Directed by Ridley Scott
Screenplay by Becky Johnston and Roberto Bentivegna based on the book by Sara Gay Forden
Written by Starring Adam Driver, Lady Gaga, Jared Leto, Al Pacino and Jeremy Irons
Ridley Scott is back again with his second film in a year based on a true story. Scott brings to life the story of one of the biggest fashion scandals and crimes to ever happen. Straight away we are introduced to Maurizio Gucci, the quiet and reluctant Gucci heir, played by the fantastic Adam Driver. He soon runs into the confident and larger-than-life daughter of a trucking company owner, Patrizia Reggiani in 1970 (played amazingly by Lady Gaga), at a party much to high status for her. He is shy but charming and he intrigues her, but when she learns his name, she becomes instantly infatuated. Seeing the opportunity in front of her to become wealthy, Patrizia and Mauritzio begin dating, becoming an enviable couple that seem truly in love. After we see the two marry, despite Mauritzios fathers’ disapproval, it soon becomes the last time we see them happy. The film portrays Patrizia as being genuinely in love at first, a fact that the real Patrizia swears to be true. It isn’t until later when greed gets the best of her that she becomes out of control, and hungry to take the business into her own hands, resorting to criminal acts.
Each cast member brings their own eccentricity to the high fashion characters. Jeremy Irons plays Rodolfo Gucci, co-owner of Gucci and a retired actor set in his ways. Al Pacino plays the eccentric uncle, he is fun and loving but underneath it all he will not be crossed. Jared Leto has been completely physically transformed into the oddball cousin Paulo Gucci. Unrecognizable, Leto brings to life Paulo, the runt of the Gucci litter. He is hard done by; he lacks talent, and he is the butt of every joke within the family. You begin to feel sorry for him as he really does seem like the innocent one that is 5 steps behind everyone else and just wants to fit in. While Leto’s performances are always good and he fully commits to the role, without a doubt, it will be up to the audience to decide whether it fits into the film. Is it a little too outlandish? Personally, I think so.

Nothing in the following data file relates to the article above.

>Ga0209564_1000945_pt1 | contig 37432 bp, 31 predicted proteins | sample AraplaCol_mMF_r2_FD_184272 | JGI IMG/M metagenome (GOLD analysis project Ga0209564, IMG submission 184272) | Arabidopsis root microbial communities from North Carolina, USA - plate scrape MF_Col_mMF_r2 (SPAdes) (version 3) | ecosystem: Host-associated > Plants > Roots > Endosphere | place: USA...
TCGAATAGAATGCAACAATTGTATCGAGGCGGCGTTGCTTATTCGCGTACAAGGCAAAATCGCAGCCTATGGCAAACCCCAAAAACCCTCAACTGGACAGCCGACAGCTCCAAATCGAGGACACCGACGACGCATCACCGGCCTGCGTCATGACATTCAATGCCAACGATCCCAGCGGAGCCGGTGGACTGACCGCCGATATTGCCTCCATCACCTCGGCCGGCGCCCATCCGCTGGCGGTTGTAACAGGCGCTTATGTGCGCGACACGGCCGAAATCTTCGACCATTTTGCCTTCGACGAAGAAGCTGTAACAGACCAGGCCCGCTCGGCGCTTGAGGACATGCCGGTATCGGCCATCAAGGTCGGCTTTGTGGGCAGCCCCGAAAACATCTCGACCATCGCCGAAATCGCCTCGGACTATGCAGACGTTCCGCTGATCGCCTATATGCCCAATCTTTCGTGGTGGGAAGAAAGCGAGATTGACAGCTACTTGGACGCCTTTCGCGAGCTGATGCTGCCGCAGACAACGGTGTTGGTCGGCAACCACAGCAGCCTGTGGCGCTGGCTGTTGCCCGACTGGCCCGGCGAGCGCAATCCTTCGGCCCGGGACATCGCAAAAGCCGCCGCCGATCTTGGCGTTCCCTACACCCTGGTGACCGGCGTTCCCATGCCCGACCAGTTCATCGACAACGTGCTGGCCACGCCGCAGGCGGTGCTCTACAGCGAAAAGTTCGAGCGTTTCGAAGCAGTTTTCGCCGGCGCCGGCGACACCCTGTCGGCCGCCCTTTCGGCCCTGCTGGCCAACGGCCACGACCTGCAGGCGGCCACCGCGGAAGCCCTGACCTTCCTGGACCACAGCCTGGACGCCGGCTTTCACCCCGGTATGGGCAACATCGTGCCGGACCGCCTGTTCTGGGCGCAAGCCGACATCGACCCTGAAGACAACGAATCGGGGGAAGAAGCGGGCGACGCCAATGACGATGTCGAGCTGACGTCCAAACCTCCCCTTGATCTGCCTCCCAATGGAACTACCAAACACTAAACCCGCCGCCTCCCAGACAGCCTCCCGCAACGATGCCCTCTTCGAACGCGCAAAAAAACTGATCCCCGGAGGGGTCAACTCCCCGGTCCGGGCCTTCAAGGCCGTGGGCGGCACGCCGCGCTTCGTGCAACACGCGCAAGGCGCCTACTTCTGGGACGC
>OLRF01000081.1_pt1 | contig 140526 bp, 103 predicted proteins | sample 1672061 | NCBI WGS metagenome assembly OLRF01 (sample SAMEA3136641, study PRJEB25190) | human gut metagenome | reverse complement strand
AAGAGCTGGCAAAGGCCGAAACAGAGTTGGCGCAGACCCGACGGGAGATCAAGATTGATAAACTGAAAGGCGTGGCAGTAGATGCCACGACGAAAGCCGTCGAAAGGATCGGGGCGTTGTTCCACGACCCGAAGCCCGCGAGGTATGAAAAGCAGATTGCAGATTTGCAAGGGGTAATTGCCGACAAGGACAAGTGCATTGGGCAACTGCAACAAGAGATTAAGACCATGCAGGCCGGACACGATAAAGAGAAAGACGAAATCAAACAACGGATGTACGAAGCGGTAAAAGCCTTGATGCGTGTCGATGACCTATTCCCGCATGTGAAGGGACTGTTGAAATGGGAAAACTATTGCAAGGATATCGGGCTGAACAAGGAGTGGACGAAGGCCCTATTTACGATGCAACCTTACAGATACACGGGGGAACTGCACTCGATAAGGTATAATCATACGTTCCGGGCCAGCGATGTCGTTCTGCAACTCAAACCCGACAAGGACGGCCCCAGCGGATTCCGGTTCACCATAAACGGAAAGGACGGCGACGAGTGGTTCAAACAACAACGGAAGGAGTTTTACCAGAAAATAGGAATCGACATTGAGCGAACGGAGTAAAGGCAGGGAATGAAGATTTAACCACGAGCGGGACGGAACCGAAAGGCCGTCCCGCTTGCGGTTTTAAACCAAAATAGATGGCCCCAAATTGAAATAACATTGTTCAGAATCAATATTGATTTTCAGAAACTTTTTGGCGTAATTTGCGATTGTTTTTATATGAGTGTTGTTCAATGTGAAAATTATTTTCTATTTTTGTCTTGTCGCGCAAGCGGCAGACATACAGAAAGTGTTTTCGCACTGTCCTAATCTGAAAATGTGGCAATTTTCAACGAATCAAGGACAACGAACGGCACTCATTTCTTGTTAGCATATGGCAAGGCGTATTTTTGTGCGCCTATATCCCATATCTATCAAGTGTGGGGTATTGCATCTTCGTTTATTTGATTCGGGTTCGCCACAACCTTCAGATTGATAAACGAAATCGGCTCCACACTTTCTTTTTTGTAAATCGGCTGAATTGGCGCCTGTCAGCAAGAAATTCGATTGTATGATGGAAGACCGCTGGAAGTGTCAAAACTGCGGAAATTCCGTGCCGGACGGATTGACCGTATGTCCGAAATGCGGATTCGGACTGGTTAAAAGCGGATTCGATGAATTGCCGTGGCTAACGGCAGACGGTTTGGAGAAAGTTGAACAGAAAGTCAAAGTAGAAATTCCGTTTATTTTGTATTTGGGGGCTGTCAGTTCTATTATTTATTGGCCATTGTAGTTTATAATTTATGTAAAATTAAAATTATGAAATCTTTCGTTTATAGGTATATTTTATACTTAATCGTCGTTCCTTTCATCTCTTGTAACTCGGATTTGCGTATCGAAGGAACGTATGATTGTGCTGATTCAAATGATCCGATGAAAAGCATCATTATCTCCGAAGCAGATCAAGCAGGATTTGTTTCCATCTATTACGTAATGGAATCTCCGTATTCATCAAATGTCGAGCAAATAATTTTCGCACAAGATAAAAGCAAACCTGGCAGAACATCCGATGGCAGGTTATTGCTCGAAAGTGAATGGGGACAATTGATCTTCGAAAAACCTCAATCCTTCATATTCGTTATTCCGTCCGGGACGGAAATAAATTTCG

Adam Driver gives a touching, subtle performance as the shy Mauritizio but it is Lady Gaga that steals the show. Every second she is on the screen, you are captivated. She nails every beat, line and emotion with perfection. She has a rock-solid chance of winning the 2022 Academy Award with the main rival being Kristen Stewart in ‘Spencer’.
Overall, the film is enjoyable mostly thanks to the performances and the comedy aspect that audiences may not expect. However, at a runtime of 2 hours and 40 minutes I would say that it was stretched out a little too long. If it wasn’t for Lady Gaga’s flawless performance, I think it might have dragged too much. I am curious to know whether this film did well enough for Scott or if he will blame streaming again for any lack of success at the Box Office, like he did with The Last Duel. It’s almost as if people were more drawn towards Gaga and Driver playing amusing, rich Italians as opposed to Ben Affleck and Matt Damon in a period piece with questionable accents – Who knew?